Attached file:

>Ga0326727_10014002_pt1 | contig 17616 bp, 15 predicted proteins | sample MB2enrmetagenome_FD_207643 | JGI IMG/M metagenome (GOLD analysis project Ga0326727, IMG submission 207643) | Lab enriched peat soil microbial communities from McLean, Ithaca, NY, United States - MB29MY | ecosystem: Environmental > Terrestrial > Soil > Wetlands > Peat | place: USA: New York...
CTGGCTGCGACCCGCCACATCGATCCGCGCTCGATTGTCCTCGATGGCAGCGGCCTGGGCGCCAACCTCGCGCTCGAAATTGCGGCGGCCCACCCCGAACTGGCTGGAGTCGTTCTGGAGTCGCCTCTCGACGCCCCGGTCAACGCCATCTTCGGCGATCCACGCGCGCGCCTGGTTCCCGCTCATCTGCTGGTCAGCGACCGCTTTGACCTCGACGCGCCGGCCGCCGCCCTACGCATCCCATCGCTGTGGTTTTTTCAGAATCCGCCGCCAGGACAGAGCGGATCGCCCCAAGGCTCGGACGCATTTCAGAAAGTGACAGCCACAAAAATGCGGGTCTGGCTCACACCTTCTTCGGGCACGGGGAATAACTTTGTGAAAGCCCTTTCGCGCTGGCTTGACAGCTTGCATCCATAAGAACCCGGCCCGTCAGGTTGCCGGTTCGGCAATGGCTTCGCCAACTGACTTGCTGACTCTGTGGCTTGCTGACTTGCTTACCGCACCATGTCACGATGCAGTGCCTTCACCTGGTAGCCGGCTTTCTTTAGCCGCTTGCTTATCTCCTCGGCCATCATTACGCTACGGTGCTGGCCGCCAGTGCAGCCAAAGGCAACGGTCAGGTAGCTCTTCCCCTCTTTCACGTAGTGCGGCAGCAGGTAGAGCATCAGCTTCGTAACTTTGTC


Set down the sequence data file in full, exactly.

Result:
>Ga0326727_10014002_pt1 | contig 17616 bp, 15 predicted proteins | sample MB2enrmetagenome_FD_207643 | JGI IMG/M metagenome (GOLD analysis project Ga0326727, IMG submission 207643) | Lab enriched peat soil microbial communities from McLean, Ithaca, NY, United States - MB29MY | ecosystem: Environmental > Terrestrial > Soil > Wetlands > Peat | place: USA: New York...
CTGGCTGCGACCCGCCACATCGATCCGCGCTCGATTGTCCTCGATGGCAGCGGCCTGGGCGCCAACCTCGCGCTCGAAATTGCGGCGGCCCACCCCGAACTGGCTGGAGTCGTTCTGGAGTCGCCTCTCGACGCCCCGGTCAACGCCATCTTCGGCGATCCACGCGCGCGCCTGGTTCCCGCTCATCTGCTGGTCAGCGACCGCTTTGACCTCGACGCGCCGGCCGCCGCCCTACGCATCCCATCGCTGTGGTTTTTTCAGAATCCGCCGCCAGGACAGAGCGGATCGCCCCAAGGCTCGGACGCATTTCAGAAAGTGACAGCCACAAAAATGCGGGTCTGGCTCACACCTTCTTCGGGCACGGGGAATAACTTTGTGAAAGCCCTTTCGCGCTGGCTTGACAGCTTGCATCCATAAGAACCCGGCCCGTCAGGTTGCCGGTTCGGCAATGGCTTCGCCAACTGACTTGCTGACTCTGTGGCTTGCTGACTTGCTTACCGCACCATGTCACGATGCAGTGCCTTCACCTGGTAGCCGGCTTTCTTTAGCCGCTTGCTTATCTCCTCGGCCATCATTACGCTACGGTGCTGGCCGCCAGTGCAGCCAAAGGCAACGGTCAGGTAGCTCTTCCCCTCTTTCACGTAGTGCGGCAGCAGGTAGAGCATCAGCTTCGTAACTTTGTC